Itching of the eyes, which was the most frequently reported complaint, was found to have no significant impact on QOL. Ocular itching associated with allergic conjunctivitis is known to have a detrimental effect on QOL,20 however the impact of dry eye-related itching on QOL has not been previously evaluated. Itching of the eyes in DED is believed to be of neuropathic origin,21 as opposed to the histamine-mediated pathways implicated in allergic conjunctivitis. Furthermore, spontaneous burning sensation experienced by DED subjects is also a neuropathic pain-related condition.22 The presence or absence of these neuropathic pain-related symptoms may explain the poor relation between signs and symptoms of dry eye and the variability in individual response to dry eye medications. Neuro-modulation could thus have a definite role in the treatment of chronic ocular itch and burning associated with DED.23
The symptom of watering of eyes was found to have the greatest impact on QOL and was the second most commonly reported symptom, after itching. Multiple studies have shown watering of eyes to adversely affect QOL.24,25 However, the symptoms of watering and itching are assessed neither in the DEQS nor in the Ocular Surface Disease Index (OSDI),26 both of which are validated and widely used screening questionnaires. Another widely used screening questionnaire, the Standardised Patient Evaluation of Eye Dryness (SPEED),26 also enquires about watering, but not itching. Larger studies are needed to determine whether watering and itching are indeed prominent ocular complaints in dry eye so that their assessment may be incorporated in dry eye questionnaires.
Foreign body sensation, or a sensation of grittiness in the eyes, although found to be frequently reported, scored less than the other symptoms experienced by dry eye patients. A study in France27 used the OSDI to assess for the symptoms of light sensitivity, gritty sensation in the eyes, painful or sore eyes and blurred or poor vision, and it found grittiness to be of less frequent and less severe occurrence than light sensitivity and sore eyes, which is similar to the current study. Likewise, a study conducted in Singapore also found grittiness to be not as frequently reported as the other evaluated symptoms of dry eye.28 In contrast, grittiness was the most commonly reported complaint in an Indian study.29 However, both these studies used the McMonnies questionnaire which assesses only the symptoms of ocular soreness, dryness, scratchiness, grittiness and burning. The symptoms of itching, watering and photophobia, which were found to be more frequently reported than grittiness in the current study, were not assessed in the two studies.28,29 Also, the current study found the ocular complaint of dryness to be the least frequently reported symptom, and it was probably due to the vague nature of descriptor language that made the participants to select the more descriptive terminologies in the screening questionnaire.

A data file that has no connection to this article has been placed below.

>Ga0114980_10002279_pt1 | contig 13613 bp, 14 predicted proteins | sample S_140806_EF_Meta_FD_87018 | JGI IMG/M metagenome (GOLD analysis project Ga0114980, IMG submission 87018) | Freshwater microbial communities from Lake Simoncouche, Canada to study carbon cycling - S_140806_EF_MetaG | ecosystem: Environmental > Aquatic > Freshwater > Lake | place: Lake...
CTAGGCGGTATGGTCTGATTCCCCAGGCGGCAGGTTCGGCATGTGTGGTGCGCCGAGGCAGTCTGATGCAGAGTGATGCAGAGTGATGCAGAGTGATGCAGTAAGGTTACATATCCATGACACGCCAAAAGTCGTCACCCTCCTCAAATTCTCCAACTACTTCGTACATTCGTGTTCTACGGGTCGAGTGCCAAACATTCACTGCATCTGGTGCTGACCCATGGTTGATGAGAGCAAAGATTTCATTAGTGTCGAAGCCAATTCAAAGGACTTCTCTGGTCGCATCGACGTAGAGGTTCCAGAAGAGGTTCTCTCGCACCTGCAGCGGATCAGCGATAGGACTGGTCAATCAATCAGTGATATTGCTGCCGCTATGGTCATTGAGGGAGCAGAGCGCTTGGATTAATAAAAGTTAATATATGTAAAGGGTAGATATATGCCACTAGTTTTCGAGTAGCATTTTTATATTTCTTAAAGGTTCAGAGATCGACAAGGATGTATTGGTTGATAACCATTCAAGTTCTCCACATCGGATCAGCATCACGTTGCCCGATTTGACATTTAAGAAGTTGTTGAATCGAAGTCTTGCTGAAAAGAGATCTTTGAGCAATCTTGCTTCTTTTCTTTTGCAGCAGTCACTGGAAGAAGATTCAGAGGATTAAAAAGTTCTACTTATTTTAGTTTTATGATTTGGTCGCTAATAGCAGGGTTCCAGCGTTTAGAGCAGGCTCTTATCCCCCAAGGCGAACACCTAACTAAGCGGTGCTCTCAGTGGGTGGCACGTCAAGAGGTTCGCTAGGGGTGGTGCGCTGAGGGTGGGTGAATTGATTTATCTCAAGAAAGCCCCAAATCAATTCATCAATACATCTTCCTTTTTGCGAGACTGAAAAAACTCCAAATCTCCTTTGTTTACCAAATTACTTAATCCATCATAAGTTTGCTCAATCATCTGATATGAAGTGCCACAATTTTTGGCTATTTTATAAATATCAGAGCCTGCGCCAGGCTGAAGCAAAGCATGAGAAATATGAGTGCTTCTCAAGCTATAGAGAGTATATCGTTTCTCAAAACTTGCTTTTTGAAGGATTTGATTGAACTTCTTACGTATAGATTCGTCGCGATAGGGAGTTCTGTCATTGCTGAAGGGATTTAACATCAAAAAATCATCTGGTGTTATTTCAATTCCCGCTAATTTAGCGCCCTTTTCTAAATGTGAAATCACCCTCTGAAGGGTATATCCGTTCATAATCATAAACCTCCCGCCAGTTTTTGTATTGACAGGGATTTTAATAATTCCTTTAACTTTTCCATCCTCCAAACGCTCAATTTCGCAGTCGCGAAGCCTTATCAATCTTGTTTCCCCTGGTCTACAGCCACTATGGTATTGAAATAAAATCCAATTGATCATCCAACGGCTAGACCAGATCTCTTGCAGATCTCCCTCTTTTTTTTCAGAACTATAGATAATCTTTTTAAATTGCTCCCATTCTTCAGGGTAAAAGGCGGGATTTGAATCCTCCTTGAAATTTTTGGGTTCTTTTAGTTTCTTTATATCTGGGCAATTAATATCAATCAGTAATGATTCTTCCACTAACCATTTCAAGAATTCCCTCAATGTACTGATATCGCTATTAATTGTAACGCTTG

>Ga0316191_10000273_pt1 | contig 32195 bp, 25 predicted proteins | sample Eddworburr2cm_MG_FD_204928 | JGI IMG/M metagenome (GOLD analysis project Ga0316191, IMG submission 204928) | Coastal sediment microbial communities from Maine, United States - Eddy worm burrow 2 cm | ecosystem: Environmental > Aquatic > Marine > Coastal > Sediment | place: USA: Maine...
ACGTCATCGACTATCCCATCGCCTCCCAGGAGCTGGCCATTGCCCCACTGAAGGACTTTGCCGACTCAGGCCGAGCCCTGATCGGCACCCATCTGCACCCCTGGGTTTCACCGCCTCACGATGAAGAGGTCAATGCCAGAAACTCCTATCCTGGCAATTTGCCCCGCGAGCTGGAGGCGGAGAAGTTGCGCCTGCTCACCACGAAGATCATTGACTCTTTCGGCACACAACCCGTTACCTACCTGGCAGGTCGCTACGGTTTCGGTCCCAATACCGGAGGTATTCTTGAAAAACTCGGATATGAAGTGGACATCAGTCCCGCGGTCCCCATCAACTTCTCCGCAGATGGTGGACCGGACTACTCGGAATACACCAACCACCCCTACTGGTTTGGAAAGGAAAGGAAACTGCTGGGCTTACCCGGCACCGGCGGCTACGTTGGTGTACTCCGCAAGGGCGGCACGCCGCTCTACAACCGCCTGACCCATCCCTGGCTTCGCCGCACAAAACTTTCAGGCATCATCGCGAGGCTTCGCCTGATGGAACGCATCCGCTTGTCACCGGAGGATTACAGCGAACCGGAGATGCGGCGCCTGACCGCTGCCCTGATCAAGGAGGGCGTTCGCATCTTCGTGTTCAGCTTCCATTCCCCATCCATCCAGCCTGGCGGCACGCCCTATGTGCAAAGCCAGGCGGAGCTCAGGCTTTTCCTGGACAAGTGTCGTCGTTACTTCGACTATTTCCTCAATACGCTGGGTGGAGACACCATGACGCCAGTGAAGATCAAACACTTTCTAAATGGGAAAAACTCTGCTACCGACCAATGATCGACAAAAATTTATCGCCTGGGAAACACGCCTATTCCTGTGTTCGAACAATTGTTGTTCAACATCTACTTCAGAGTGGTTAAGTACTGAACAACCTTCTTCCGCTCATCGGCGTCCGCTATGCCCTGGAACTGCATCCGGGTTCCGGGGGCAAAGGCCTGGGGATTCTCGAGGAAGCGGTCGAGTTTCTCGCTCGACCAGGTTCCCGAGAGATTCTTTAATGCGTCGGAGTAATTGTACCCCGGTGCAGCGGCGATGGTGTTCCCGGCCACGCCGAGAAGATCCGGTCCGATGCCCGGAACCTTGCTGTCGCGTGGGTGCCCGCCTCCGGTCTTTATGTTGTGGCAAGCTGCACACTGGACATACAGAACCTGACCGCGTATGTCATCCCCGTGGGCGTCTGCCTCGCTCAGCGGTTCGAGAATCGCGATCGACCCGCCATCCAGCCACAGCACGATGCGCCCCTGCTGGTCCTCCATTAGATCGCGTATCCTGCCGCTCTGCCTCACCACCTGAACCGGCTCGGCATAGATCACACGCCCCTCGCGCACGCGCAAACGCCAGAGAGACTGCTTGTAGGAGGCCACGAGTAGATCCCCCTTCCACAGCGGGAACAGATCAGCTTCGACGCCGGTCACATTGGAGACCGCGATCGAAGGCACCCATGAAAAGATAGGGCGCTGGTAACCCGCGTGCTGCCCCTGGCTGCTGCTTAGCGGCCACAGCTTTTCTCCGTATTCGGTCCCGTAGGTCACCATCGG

The current study has a few limitations. It was carried out on people presenting to ophthalmic clinics who might already have had more severe symptomatology and, consequently, poorer QOL compared to those with undiagnosed DED in the general population. Co-morbidities were not assessed which could have influenced QOL parameters, though the DEQS assesses QOL specifically in relation to dry eye, thus nullifying the impact of co-morbid conditions. The symptom of blurring in relation to dry eye was not assessed due to it being a confounding factor bearing a strong clinical association with other ocular disorders. Allergic conjunctivitis and DED may co-exist which may have influenced the frequency of occurrence of symptomatology and its pathogenesis and impact on QOL in patients with both these disorders. The most reliable way of distinguishing between the two is measurement of tear film osmolarity which could not be conducted due to unavailability of the tool in Pakistan.
Clinicians should consider DED high in the differential diagnosis of patients complaining of itchiness and watering, and to consider the presence of watering and photophobia as indicators of poorer QOL in individual with diagnosed DED. Measures should be taken to address these complaints in particular in order to improve QOL and to monitor improvement with treatment. Incorporation of the assessment of watering and itching is also recommended for use in the screening questionnaires for the diagnosis of DED.
Itching, watering, burning, photophobia and low mood were found to be the most commonly reported symptoms, and watering and photophobia to be the most adversely affecting QOL in individuals with diagnosed DED.
Conflict of Interest: None.
Source of Funding: None.